So the other person moves on to the office drama queen – that one in the office who is always willing to listen. They discuss what a jerk you are, what a stick in the mud, what a kiss-up to the boss, what a bad friend you are. As soon as the other person walks away, the drama queen is headed to your office.

The drama queen tells you in great, slightly exaggerated detail exactly what the other person said about you. You are already mad at him for interrupting your work. Now you are thoroughly ticked off. But inside you also feel kind of guilty for not listening and being a good friend to your colleague. You feel inwardly ashamed at your inadequacy. Not only were you a bad listener to your friend, but now here you are gossiping about him instead of working on your project. Now you’re a bad friend and a bad employee!

Meanwhile, the other person is in someone else’s office, or on the phone, or at a coffee shop, feeling outwardly angry at you and telling anyone who will listen, while feeling inwardly ashamed because deep down he knows he should have just let you get your work done.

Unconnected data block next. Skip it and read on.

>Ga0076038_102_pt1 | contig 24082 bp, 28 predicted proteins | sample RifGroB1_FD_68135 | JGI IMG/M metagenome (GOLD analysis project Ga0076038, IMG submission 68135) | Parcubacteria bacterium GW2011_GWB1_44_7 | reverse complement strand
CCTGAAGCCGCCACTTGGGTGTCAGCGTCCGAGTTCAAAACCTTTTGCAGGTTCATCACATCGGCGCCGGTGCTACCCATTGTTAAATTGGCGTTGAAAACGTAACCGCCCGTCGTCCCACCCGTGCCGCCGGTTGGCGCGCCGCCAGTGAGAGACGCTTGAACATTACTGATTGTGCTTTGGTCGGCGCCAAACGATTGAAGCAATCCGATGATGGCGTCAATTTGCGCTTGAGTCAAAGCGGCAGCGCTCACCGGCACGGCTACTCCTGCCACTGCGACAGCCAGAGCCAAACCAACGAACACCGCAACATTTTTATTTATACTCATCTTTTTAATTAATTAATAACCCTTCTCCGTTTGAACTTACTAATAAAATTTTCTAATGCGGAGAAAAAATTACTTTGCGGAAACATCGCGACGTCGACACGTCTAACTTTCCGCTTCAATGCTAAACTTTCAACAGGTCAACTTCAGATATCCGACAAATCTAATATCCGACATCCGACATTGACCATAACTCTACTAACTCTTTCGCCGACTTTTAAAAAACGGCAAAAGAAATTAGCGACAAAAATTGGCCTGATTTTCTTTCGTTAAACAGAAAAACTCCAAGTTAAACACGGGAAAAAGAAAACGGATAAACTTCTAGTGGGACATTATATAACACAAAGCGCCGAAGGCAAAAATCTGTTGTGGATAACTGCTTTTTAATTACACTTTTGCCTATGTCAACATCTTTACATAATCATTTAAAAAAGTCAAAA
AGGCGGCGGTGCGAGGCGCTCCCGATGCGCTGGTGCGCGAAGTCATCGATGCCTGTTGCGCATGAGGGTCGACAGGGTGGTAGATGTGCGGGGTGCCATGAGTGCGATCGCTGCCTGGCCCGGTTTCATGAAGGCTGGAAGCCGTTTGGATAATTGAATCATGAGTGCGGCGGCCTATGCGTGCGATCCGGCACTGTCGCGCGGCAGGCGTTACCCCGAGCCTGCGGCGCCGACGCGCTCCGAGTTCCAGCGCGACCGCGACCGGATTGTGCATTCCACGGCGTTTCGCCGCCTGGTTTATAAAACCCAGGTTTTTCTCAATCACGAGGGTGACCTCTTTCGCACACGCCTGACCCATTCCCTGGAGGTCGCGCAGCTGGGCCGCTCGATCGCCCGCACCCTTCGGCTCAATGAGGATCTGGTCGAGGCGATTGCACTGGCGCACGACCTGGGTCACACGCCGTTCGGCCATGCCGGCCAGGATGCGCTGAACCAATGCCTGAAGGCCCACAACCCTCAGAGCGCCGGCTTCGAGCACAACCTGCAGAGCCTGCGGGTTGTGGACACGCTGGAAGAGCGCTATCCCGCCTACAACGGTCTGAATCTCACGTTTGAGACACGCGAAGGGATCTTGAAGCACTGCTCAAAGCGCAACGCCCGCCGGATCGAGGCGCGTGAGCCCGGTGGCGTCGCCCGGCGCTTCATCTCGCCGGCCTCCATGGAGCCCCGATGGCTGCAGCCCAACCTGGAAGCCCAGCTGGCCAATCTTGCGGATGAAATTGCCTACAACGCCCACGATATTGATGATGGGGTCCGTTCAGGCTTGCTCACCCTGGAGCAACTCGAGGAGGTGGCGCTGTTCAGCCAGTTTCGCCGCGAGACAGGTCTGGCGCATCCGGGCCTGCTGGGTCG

And BOOM… You have a shame cycle.

Breaking the shame cycle

When you are caught up in the shame cycle, you are both the purveyor and recipient of shame. You dish it out just as fast as you’re taking it in. Two-way accountability is the only way to escape the shame cycle. You must hold yourself accountable for your own part in the cycle, and hold others equally accountable as well.

This means no gossiping, no taking sides, and absolutely no disrespecting other people’s boundaries.

Without intentional reflection on your own feelings and the feelings of the other person, shame grows entirely in our subconscious without our even being aware it is there. Look at the above example. If either one of those people had reflected for even one second about their own feelings, and the feelings of the other person, the entire scenario would have ended quickly and without incident.